Lessons from Candide by Barbara Ardinger


Candide, ou l’Optimisme (in English, Candide, or Optimism) is a satirical, picaresque novel published in 1759 by François-Marie Arouet, better known as Voltaire, who was possibly the smartest author of the Age of Enlightenment…but he annoyed so many courtiers and public officials that he was forever traveling around Europe to get away from their threats of arrest and bodily harm. A picaresque novel is an adventure novel with a clever, tricky hero who somehow survives and makes us like him. Voltaire wrote his novel primarily to criticize the optimism of the German writer Gottfried Wilhelm Leibniz, who said that because God is always benevolent, everything that happens is always for the best. This presumably includes the bloody Seven Years War (Protestant vs. Catholic, fought mostly in Germany and France) and the Lisbon earthquake of 1755, which occurs both in Lisbon and in the novel. Even though Voltaire was accused of blasphemy and heresy, among his other sins and crimes, Candide was enormously popular throughout Europe, a popularity that continues to this day.

In 1956, playwright and screenwriter Lillian Hellman (who had been persecuted by Sen. Joseph McCarthy and HUAC) proposed to composer/conductor Leonard Bernstein that they turn Voltaire’s novel into a Broadway musical. Bernstein composed some of the most beautiful music ever written for this show, which has been produced as an opera, an operetta, and a musical comedy. Hellman’s libretto turned out to be weak, so Bernstein turned to the poet Richard Wilbur and Stephen Sondheim, among others for new libretto and lyrics. It’s been through numerous revisions, and every time it’s staged, it’s different. I have four or five versions on DVD. My favorite is the New York Philharmonic staged concert written and directed by Lonny Price and broadcast on PBS in 2004.

Now for the story. (I’m focusing more on the musical than the novel.) Candide (a tenor) is the illegitimate son of the Westphalian Baron of Thunder-ten-Tronckh. (Westphalia is a real region in northwest Germany.) He’s in love with the baron’s daughter Cunegonde (a soprano) (her name is a pun on French and Latin word for female genitalia), and she loves him, too. Their teacher is the famous Dr. Pangloss, who says that everything happens for the best in this best of all possible worlds. The foolishness of this unthinking optimism is (obviously) the point of both novel and musical—this is not the best of all possible worlds. As we all know, awful things happen.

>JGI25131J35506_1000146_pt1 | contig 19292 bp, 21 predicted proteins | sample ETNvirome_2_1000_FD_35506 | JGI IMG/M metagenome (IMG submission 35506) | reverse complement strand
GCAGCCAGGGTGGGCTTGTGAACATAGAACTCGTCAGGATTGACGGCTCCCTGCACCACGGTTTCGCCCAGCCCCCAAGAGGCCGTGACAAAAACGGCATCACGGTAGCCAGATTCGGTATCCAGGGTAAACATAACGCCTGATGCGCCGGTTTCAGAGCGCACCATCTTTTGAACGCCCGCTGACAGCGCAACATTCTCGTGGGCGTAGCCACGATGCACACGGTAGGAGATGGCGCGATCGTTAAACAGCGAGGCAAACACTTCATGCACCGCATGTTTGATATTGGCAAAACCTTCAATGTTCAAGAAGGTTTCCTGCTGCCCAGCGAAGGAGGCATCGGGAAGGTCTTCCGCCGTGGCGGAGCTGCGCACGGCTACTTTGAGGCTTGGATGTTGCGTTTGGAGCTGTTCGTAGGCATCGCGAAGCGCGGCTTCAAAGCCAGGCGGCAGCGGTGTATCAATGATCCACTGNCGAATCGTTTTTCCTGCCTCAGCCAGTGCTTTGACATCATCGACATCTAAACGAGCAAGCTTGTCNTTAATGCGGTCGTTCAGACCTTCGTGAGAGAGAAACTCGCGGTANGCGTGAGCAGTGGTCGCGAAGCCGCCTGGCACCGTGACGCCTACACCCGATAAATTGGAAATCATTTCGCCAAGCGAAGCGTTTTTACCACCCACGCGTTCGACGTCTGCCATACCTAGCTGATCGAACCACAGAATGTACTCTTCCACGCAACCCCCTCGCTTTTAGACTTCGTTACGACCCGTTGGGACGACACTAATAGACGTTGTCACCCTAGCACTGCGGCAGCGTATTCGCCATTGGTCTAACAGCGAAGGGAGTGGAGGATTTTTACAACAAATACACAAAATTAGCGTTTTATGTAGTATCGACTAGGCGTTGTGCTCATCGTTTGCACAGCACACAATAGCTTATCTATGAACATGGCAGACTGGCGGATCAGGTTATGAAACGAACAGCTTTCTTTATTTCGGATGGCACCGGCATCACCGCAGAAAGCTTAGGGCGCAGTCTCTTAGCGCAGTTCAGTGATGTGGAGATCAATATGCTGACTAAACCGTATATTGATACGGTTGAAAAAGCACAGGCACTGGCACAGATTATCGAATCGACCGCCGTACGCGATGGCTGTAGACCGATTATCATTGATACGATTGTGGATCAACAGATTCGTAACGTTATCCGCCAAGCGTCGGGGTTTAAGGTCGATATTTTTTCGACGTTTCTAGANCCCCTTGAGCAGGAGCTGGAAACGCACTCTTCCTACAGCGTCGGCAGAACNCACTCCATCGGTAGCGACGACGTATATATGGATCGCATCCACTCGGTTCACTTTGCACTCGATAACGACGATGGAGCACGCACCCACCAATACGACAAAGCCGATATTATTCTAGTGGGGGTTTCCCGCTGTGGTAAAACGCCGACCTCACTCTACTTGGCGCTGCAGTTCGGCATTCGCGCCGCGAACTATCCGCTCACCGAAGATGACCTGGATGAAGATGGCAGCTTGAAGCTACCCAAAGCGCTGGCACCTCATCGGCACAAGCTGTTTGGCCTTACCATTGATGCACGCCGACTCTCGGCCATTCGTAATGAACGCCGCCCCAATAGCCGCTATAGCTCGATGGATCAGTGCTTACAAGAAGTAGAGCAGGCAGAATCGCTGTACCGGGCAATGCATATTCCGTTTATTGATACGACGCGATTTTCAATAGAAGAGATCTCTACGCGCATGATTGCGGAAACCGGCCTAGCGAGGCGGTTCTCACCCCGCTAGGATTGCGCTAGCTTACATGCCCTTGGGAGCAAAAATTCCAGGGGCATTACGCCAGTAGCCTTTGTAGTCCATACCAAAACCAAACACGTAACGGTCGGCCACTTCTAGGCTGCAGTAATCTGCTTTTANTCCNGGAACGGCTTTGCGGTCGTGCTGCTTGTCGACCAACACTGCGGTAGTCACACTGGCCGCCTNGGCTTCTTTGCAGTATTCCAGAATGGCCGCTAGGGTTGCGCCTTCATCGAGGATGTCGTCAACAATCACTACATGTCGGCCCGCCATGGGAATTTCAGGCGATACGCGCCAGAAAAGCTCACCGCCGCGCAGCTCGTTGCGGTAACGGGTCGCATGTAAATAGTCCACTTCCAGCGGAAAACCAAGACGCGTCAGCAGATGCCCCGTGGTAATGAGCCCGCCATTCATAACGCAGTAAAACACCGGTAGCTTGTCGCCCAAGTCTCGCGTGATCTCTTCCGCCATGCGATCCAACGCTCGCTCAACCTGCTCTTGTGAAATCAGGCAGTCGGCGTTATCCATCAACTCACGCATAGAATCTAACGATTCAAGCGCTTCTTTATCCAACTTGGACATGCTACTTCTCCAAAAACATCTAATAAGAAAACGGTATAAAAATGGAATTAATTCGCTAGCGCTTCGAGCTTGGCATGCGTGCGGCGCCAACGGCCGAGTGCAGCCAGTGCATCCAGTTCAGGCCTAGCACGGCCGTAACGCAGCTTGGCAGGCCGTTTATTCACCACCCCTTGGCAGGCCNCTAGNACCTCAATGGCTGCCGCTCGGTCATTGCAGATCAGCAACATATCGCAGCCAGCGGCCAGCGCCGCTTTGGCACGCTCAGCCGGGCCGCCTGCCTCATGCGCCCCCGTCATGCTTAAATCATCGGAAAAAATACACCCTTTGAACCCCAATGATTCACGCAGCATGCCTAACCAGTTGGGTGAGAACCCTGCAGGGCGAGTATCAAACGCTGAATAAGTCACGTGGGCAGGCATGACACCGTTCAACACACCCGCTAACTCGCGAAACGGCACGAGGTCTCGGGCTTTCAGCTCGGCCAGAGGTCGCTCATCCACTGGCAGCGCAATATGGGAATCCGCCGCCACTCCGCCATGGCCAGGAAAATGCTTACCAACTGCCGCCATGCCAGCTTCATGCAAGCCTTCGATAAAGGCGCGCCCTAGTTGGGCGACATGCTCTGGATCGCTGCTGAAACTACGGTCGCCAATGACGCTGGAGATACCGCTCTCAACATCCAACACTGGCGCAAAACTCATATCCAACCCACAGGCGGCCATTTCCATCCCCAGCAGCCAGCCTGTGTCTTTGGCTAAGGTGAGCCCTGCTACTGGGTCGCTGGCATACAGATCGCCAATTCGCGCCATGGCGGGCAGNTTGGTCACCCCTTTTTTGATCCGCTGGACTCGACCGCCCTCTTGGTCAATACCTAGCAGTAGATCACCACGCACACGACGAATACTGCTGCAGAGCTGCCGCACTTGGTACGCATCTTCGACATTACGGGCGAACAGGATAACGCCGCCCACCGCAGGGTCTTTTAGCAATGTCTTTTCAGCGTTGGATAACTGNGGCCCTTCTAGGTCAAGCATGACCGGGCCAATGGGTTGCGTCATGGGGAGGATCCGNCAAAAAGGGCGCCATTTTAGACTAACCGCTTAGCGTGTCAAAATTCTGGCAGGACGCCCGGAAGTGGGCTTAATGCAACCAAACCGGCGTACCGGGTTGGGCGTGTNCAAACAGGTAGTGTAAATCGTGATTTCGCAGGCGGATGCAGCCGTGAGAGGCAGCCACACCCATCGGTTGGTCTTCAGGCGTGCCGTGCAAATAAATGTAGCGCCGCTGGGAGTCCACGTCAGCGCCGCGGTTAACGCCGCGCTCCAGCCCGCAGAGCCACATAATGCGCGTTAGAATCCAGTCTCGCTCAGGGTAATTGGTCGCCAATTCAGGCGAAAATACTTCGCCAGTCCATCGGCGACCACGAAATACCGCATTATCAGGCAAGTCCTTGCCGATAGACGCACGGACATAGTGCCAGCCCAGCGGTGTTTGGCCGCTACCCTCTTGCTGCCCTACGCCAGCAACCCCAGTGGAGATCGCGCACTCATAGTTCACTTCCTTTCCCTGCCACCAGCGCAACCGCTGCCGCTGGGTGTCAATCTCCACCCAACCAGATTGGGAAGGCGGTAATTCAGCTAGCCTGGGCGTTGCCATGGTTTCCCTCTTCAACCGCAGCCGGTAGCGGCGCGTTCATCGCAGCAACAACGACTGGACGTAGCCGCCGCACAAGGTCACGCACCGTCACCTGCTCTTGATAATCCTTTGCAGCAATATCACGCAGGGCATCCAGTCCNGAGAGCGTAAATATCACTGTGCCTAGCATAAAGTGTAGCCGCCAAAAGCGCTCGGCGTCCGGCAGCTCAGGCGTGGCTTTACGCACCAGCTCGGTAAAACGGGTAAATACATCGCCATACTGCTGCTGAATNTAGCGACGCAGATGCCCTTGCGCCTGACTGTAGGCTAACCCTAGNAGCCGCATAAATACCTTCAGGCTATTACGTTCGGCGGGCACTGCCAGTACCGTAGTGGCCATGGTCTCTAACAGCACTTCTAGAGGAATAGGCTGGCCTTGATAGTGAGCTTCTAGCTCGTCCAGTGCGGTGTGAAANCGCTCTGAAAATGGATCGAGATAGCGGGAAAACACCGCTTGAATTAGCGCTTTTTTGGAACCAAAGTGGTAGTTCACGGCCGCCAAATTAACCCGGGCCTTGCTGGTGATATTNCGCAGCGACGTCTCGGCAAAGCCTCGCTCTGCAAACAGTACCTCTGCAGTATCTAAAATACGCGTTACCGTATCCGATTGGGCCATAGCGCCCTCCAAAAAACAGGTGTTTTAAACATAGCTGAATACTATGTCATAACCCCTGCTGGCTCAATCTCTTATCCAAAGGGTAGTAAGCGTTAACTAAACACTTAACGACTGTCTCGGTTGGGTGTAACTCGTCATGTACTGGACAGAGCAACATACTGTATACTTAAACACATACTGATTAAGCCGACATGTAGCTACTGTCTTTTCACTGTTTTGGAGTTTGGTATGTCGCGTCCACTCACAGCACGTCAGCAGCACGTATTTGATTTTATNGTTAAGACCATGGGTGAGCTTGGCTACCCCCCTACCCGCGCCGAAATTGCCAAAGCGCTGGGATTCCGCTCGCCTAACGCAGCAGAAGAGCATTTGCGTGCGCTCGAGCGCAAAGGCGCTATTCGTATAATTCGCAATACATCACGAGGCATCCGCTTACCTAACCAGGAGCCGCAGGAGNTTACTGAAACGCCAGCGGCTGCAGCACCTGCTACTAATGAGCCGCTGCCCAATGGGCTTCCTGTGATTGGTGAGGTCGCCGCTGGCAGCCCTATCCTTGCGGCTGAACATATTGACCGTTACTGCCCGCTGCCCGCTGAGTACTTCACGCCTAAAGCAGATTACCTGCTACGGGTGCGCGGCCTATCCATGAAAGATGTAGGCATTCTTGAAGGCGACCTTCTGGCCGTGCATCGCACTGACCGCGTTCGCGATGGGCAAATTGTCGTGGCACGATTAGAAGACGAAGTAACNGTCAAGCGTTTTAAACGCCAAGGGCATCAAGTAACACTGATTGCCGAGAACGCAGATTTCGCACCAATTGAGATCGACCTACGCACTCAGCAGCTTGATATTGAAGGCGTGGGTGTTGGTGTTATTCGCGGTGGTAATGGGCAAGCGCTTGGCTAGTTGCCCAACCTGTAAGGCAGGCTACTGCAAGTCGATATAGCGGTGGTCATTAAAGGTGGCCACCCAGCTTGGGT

The baron’s family says their daughter cannot marry a bastard. The next thing that happens is an invasion by Bulgarians. The family is killed, Cunegonde is raped and killed, Candide and Dr. Pangloss are captured. This is the best of all possible worlds? Well, says Dr. Pangloss, what worse things might have happened to the baron’s family had they survived? Candide and his teacher are soon separated, and when they come together again, Dr. Pangloss has syphilis, which he sings about as a blessing. Sometime around now they go to Lisbon and arrive just in time for the great earthquake. They are captured by the church. Candide is flogged and Dr. Pangloss is hanged (praising the rope) during a tuneful “auto da-fé.”

But Cunegonde wasn’t killed. Candide next finds her in Paris, where she’s living the high life as mistress of the Archbishop and the Chief Rabbi (on alternate nights). This is when she sings about the joys of collecting jewelry.

More adventures follow. Most of the formerly dead people travel to South America, where Cunegonde and the Old Lady (one of whose buttocks was eaten by pirates) (don’t ask) become part of the household of the lusty governor of Montevideo, and Candide and another character named Paquette (former mistress of the baron) go to El Dorado, a peaceful land surrounded by mountains and filled with gold and happy sheep. But Candide and Paquette get bored. More adventures and—remember, it’s all for the best in the best of all possible worlds—they end up in Venice at Carnival time. This is where Candide finds Cunegonde again; now she’s employed in a gambling palace. They recognize each other (again) and finally travel back to Westphalia.